(photo credit: REUTERS)
On Tuesday, December 20, precisely one month before leaving office, US President Barack Obama invoked an obscure 1953 law that gave him authority to announce a permanent ban on offshore oil and gas drilling in the US-controlled Arctic and much of the Atlantic seaboard.
That move should have been noted warily by policy makers in Jerusalem. Because by announcing a permanent ban on offshore drilling, just four weeks before leaving office, he was doing something he knows is adamantly opposed by the incoming Trump administration.
Yet he did it anyway, because he wanted to lock in a legacy on environmental policy. He also knew it would be difficult for President-elect Donald Trump to overturn. Difficult, but not impossible.
On Thursday afternoon in New York, the UN Security Council is scheduled to debate an Egyptian resolution that posits that the settlements “have no legal validity” and are a flagrant violation of international law and “a major obstacle to the achievement of the two-state solution and a just, lasting and comprehensive peace.”
The resolution, a bit more mild than a draft the Palestinians themselves circulated in recent weeks, calls not only for Israel to stop all building in the territories and east Jerusalem, but also calls upon the nations of the world to “distinguish, in their relevant dealings, between the territory of the State of Israel and the territories occupied since 1967.”
The big imponderable at this time is what Obama will do. Will he use America's veto for only the second time in eight years on the Security Council to protect Israel, or will he – in his final days in office – take out in the UN all his pent-up frustrations with Netanyahu and the settlement enterprise? Just hours before the vote, the White House has given no indication of what it will do. But Obama's move to cap the offshore drilling must give pause to those hoping that he would not support the resolution, since he knows full well that the Trump administration will not like this move.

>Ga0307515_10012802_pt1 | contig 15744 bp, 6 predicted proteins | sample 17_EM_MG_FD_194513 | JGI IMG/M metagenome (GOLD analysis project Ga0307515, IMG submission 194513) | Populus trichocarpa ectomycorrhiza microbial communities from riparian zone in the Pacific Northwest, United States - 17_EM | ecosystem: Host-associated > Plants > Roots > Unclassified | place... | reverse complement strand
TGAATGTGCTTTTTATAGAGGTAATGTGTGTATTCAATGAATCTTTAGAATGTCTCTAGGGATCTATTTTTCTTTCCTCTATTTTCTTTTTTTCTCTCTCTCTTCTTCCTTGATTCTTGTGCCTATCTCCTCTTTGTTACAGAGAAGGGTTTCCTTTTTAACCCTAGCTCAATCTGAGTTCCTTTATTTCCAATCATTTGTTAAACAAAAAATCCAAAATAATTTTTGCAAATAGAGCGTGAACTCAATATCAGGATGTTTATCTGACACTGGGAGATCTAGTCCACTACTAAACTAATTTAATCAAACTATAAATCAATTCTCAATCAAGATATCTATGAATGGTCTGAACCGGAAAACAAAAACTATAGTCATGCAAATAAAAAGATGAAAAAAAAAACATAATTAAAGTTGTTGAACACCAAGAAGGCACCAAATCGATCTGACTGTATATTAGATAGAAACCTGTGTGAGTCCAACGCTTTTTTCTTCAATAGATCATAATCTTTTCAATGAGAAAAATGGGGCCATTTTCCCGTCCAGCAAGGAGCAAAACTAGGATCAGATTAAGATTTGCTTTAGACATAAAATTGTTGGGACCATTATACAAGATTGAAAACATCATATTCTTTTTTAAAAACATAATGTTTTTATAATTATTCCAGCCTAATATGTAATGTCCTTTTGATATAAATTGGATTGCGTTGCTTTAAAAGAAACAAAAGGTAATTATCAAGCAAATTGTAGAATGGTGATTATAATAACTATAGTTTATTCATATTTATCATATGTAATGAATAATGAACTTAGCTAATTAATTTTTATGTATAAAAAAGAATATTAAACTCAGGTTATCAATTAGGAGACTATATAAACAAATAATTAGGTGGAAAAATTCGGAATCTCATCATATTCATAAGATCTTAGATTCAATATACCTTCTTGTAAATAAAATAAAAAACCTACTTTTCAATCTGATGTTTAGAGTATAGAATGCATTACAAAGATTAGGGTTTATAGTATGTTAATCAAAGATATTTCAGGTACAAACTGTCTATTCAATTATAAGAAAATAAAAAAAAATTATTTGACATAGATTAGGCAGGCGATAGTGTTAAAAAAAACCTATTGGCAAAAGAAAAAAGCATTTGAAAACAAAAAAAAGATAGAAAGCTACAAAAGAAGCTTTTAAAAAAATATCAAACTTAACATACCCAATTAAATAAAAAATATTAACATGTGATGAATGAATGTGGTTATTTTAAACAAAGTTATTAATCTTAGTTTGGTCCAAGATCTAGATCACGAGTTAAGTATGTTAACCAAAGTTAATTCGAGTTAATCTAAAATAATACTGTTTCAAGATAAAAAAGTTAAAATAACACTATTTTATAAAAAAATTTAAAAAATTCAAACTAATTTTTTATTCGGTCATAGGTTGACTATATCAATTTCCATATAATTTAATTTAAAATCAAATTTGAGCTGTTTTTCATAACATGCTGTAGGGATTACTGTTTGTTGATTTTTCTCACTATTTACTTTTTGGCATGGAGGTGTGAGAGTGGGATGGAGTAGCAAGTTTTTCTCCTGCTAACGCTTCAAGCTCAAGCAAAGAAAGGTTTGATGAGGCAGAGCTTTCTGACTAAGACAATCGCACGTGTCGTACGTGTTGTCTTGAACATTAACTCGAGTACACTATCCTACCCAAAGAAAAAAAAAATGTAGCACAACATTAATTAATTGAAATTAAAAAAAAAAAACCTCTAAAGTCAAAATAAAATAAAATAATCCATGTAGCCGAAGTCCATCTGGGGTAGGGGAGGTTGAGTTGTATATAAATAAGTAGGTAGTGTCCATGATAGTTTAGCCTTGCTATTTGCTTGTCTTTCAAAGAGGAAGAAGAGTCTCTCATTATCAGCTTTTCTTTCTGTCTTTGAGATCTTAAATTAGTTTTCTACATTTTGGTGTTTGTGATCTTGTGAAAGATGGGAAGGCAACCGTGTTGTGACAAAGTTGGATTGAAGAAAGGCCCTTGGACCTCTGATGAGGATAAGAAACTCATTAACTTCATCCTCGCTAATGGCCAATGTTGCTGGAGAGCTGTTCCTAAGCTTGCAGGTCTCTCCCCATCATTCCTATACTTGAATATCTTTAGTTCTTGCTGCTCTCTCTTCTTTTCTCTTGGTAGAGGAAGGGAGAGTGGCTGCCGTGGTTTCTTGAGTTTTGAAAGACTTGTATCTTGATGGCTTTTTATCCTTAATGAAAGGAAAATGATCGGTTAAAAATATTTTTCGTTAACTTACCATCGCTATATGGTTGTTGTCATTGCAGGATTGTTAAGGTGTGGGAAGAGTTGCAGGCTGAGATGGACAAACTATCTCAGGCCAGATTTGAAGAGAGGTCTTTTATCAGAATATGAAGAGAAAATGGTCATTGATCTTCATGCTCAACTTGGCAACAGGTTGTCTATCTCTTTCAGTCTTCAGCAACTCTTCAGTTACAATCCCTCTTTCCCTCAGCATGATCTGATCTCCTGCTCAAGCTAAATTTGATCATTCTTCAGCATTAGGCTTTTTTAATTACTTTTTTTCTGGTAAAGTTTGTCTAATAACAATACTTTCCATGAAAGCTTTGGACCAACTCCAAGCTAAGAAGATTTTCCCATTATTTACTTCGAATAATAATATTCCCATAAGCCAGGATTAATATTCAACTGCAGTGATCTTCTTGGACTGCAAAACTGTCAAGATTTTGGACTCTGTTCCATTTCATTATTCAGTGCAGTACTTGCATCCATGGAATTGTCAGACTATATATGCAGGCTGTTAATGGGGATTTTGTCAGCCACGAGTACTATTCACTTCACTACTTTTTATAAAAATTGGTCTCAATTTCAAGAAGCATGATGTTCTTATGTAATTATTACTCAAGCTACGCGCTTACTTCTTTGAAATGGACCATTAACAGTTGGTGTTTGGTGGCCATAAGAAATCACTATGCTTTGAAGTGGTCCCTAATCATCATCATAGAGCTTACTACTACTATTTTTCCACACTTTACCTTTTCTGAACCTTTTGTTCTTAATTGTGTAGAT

If Obama stopped the offshore drilling, knowing Trump is opposed, then there is reason to think that he would let this resolution pass.
And if he does, then what we are witnessing is a colossal clash between old- and new-school visions of the Middle East diplomatic process. The Egyptian resolution is wedded to the old school. It re-states what has been stated a million times: that two-states is the only solution to the Israeli-Palestinian stalemate, and that settlements are a main obstacle standing in the way of this solution being realized.
Trump, through some of his pronouncements in the past – but more specifically through his nomination of David Friedman as the next US ambassador to Israel – is signaling that he is not tied to the old school approach, but would like to look at things a little differently.
How else to explain that he chose as his envoy a man who has supported building in the settlements, called into question the viability of a two-state solution, and wants to move the embassy to Jerusalem.
Old school vs. new school: the old, much-tried approach, versus looking at other options, other possibilities.
The Palestinians may indeed win Thursday in New York. They may get the resolution passed. And if they do, it will not be without significance.
The resolution calls on the countries of the world to differentiate in their dealings with the Jewish State between Israel and the West Bank and east Jerusalem. Although this is not binding, there will be countries who will do so, making life for Israel difficult in various ways. For instance, under this stipulation you may increasingly see banks no longer willing to provide financing to their Israeli counterparts with dealings in the settlements.
But it is important to note that if the Palestinians win this victory, it will have been done in the final days of the old school's principal. In a month a new principal is taking over. And even if he can't overturn the Security Council resolution, if the US under Trump does not abide by it – if the US does not differentiate between the West Bank and if it will no longer call Israel out for any construction beyond the Green Line -- then beyond being a momentary public relations victory for the Palestinians, it is unlikely to have any real lasting significance.
Even if Obama does not veto the resolution, under Trump it could just turn into another Pyrrhic Palestinian diplomatic victory signifying nothing. Trump might not be able to overturn this resolution, but by not abiding to its terms, he can render it toothless.
That, however, assumes that Trump will want to change America’s long-standing policy – spanning administrations and parties – of a distinct distaste for the settlements. Though the nomination of Friedman may be an indication that this is the direction he is going, with this unpredictable president-elect, at this point nobody can really say for sure.